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Beyond weight loss: Bariatric surgery may reduce cancer risk

Mayo Clinic Staff, Mayo Clinic News Network on

Published in Health & Fitness

When you think about obesity, you may not connect it to cancer. However, researchers long have suspected a link between certain cancers and weight.

Among those are endometrial, ovarian, colon, liver, pancreatic and postmenopausal breast cancers, which together contribute to 15 to 20% of all cancer deaths in the U.S.

Cancer risk increases with obesity

More than one-third of adults in the U.S. are considered obese with a body mass index (BMI) of 30 or higher. BMI is the measure of body fat of body fat based on weight and height. The number of people with severe obesity, which is a BMI of 40 or higher, has increased significantly. According to one study in the New England Journal of Medicine, if a person's BMI goes up by even five points, their cancer risk increases by 10%.

Those who are obese are two times more likely to develop cancer than those of optimal weight. For example, the risk for endometrial cancer increases sevenfold with a BMI of more than 40.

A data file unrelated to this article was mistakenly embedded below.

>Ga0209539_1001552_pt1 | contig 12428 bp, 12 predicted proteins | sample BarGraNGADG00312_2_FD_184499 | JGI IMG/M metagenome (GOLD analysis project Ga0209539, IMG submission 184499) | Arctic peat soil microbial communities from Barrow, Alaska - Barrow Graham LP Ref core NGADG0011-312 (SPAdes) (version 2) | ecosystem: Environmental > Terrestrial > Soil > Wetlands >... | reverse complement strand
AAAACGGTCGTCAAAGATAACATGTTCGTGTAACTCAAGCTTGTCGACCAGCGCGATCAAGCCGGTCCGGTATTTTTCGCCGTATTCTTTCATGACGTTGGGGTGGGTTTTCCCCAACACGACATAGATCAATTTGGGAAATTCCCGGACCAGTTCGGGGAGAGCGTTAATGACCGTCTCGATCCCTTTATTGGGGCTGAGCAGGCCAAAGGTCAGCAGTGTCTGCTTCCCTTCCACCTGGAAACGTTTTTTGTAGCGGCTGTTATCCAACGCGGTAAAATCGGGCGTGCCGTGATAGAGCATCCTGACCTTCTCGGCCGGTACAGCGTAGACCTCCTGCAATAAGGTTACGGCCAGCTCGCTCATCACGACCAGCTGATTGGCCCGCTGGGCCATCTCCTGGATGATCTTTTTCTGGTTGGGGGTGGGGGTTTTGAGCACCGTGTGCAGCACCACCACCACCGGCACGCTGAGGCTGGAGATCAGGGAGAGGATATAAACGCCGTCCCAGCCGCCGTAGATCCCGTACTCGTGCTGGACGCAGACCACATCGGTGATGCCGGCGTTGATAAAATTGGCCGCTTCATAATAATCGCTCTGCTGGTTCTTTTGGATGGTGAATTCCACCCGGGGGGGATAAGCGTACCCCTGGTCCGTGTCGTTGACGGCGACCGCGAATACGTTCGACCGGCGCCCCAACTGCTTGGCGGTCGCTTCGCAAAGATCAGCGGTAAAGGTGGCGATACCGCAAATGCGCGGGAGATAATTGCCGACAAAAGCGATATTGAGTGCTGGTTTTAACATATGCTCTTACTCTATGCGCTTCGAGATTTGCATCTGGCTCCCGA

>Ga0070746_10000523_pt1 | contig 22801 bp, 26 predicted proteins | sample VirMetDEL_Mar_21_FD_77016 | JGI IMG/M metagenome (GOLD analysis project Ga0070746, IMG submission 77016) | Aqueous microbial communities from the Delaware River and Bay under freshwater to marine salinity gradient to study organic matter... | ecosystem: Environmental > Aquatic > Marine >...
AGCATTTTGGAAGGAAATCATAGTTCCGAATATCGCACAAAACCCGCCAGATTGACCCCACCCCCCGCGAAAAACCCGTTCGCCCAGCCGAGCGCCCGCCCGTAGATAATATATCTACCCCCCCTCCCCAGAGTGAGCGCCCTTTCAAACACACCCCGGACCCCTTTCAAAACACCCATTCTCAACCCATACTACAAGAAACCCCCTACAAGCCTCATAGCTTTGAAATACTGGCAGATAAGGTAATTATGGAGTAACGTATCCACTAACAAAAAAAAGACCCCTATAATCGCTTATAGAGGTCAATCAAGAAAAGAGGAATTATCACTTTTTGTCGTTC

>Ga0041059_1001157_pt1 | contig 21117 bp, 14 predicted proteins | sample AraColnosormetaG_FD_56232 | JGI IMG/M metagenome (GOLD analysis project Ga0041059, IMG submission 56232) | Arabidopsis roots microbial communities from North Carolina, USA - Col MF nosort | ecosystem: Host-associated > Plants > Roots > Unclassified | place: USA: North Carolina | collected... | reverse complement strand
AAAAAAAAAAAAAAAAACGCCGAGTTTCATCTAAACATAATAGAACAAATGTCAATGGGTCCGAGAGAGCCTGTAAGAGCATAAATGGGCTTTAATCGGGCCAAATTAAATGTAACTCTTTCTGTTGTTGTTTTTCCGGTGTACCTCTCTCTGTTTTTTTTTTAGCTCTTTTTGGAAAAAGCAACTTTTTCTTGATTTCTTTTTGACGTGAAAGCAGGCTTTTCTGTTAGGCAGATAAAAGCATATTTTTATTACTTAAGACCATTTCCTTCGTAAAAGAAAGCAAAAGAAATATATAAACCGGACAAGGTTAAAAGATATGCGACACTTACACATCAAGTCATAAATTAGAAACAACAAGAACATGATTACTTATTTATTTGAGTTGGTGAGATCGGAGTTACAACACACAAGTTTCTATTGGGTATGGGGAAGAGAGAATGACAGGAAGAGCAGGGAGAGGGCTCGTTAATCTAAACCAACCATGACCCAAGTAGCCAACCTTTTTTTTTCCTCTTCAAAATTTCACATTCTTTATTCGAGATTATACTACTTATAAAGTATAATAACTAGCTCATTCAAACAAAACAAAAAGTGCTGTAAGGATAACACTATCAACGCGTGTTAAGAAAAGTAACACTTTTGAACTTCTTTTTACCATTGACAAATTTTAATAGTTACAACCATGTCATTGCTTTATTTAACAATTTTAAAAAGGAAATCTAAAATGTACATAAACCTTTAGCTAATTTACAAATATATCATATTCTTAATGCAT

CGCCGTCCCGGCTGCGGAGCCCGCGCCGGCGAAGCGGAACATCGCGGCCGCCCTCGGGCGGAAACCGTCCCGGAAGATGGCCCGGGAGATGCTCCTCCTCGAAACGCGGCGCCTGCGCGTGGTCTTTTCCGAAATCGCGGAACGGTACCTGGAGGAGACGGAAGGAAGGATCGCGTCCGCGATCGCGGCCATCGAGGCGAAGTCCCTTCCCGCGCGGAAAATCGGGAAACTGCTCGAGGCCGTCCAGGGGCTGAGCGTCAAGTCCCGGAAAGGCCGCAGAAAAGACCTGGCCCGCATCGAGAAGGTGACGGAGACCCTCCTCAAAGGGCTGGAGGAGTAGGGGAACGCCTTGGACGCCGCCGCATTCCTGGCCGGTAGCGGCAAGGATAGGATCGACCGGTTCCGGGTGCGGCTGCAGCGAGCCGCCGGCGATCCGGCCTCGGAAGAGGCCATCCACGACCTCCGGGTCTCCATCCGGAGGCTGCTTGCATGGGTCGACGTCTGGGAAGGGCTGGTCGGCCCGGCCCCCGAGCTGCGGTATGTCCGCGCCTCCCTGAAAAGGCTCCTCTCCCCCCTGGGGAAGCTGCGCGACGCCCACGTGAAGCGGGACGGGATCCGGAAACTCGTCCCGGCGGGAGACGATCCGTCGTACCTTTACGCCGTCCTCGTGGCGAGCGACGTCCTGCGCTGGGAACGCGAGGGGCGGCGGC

The greater risk of cancer appears to be due to excess body weight in the form of fat. Obesity causes fat cells in the body to increase. As the number of these fat cells goes up, the body's release of hormones changes. These changes tend to increase pro-inflammatory hormones and estrogen. This chronic inflammatory state can lead to damage in cells and the DNA in them, increasing the risk of certain types of cancers.

 

Researchers are studying the role body fat plays in chronic inflammation. In addition, hormones like estrogen and insulin resistance can lead to chronic metabolic diseases, including diabetes. By 2050, the Centers for Disease Control estimates that 1 in 3 adults will have diabetes along with its associated health complications.

Bariatric surgery and reduction of cancer risk link

Researchers believe a decrease in inflammatory fat cells could reduce cancer risks, but more research is needed. And it's still unknown to what extent cancer risk is reversed with nonsurgical, also called intentional, weight loss.

But for anyone who has lost weight with lifestyle changes, the challenge is keeping it off. The body has many complex neurohormonal systems in place to avoid starvation, making it difficult to maintain weight loss.

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